Author: Caitie Maciver Cowan
On 11 December 2019 the European Commission presented the European Green Deal, outlining their progressive policy initiatives aimed at putting Europe on track to attain net-zero global warming emissions by 2050. President Ursula von der Leyen has supported the proposals, stating: “We will help our economy to be a global leader by moving first and moving fast. We are determined to succeed for the sake of this planet and life on it.” The European Green deal focuses on boosting the efficient use of resources by moving to a clean circular economy so that the problems causing the climate emergency can be addressed. In pursuit of these targets the EU will concentrate on clean energy, sustainable industry, building and renovating, sustainable mobility, biodiversity, sustainable food systems and eliminating pollution.
The EU plans to look further than just the net-zero carbon target and proposes to look into the core issues of the economic structure that result in carbon emissions and pollution. Most EU member states have signed up to the goal of a climate neutral EU by 2050, demanding dramatic change in energy use, farming, housing, transport, trade and diplomacy. The Commission will propose a European Climate Law turning the political commitment into a legal obligation and a trigger for investment.
Policy initiatives include decarbonising the energy sector; supporting renovation of buildings to help people cut their energy bills and usage; supporting industry to innovate and become global leaders in the green economy; and rolling out cleaner, cheaper and healthier forms of private and public transport. As part of ensuring the 2050 target is reached, the EU’s climate ambition for 2030 has been updated to a 50-55% reduction in greenhouse emissions.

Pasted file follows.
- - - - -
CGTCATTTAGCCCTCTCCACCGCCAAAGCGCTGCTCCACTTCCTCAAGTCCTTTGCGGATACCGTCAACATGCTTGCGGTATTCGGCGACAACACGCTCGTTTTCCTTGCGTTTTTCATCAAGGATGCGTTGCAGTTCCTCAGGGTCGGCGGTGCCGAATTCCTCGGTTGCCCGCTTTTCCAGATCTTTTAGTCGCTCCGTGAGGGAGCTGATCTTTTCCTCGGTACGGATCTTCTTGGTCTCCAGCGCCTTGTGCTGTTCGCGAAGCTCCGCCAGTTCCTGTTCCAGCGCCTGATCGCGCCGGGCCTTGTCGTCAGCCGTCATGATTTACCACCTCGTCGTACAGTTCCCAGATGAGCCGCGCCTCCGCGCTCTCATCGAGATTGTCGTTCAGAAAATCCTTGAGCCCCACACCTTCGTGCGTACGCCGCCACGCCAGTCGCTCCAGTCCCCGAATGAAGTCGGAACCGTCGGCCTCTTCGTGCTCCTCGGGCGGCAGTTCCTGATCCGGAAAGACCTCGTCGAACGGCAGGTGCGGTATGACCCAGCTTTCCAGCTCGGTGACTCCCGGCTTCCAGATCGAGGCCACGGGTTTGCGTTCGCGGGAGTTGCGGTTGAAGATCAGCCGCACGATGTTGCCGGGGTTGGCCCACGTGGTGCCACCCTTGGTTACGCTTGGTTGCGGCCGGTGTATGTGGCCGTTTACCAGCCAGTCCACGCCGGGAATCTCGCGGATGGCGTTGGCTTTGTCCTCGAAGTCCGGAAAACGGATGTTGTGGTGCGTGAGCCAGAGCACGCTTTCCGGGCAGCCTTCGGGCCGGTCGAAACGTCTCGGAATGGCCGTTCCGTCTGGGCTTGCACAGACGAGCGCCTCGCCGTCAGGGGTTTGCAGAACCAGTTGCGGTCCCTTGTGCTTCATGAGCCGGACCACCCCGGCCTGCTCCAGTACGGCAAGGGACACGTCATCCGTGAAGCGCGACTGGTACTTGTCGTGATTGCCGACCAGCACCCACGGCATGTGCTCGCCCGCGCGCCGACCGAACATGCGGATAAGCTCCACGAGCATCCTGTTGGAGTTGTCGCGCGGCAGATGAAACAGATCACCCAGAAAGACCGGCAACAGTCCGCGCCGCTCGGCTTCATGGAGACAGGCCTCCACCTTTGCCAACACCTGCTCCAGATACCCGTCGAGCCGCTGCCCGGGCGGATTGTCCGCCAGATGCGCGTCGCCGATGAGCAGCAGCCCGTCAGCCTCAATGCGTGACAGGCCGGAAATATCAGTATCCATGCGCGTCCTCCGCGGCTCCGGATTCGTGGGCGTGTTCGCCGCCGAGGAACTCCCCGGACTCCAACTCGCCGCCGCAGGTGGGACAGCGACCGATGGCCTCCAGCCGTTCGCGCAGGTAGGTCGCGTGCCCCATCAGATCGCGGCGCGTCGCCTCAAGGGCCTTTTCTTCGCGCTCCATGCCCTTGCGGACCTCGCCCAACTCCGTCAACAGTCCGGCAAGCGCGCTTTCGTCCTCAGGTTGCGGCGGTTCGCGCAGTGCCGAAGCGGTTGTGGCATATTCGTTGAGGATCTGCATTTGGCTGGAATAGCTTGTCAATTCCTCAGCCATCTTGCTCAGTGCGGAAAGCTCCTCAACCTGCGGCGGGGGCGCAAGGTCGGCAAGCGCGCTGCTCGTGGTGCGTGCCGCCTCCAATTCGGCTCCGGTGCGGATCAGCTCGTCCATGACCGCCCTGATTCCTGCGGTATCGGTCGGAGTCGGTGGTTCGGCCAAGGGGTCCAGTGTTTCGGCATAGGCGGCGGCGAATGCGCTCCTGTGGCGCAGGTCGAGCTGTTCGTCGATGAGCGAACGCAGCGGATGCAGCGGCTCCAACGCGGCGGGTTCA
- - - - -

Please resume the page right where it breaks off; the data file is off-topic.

EU leaders have reached an agreement on targets set in the deal, but Poland has opted out of the target as the nation is still heavily dependent on coal. The Czech Republic and Hungary were also reluctant but have agreed after receiving assurance that nuclear energy could be included. The EU have acknowledged that it is harder for some countries to adapt, therefore Poland has been exempted for the time being. Von der Leyen has insisted that “it is acceptable for a country that has come a long way and has many coal-dependent regions, that is needs more time to go through the details. But it will not change the timeframe of the Commission.”
A Just Transition Mechanism will be set up in order to support regions that rely heavily on very carbon intensive activities, allocating €100 billion to help businesses adjust to greener ways of production.
The Climate Law will include a climate-neutrality target regardless and given that the issue is environment-based, member states will only have to reach a qualified majority to see it pass into law. The issue will be returned to next June and European Council President Charles Michel has said that the EU will continue to work to persuade Poland to support the deal.
The Commission have admitted that meeting these objectives will require significant investment and anticipates that €260 billion (about 1.5% of 2018 GDP) of additional annual investment will be required to meet these targets. The Commission will present a Sustainable Europe Investment Plan in early 2020 to help meet investment needs.
The European Parliament and European Council have been invited to endorse the Commission’s ambition for Europe’s future economy and the environment and to help realise it.
More information on the European Green Deal can be found here: https://ec.europa.eu/commission/presscorner/detail/en/IP_19_6691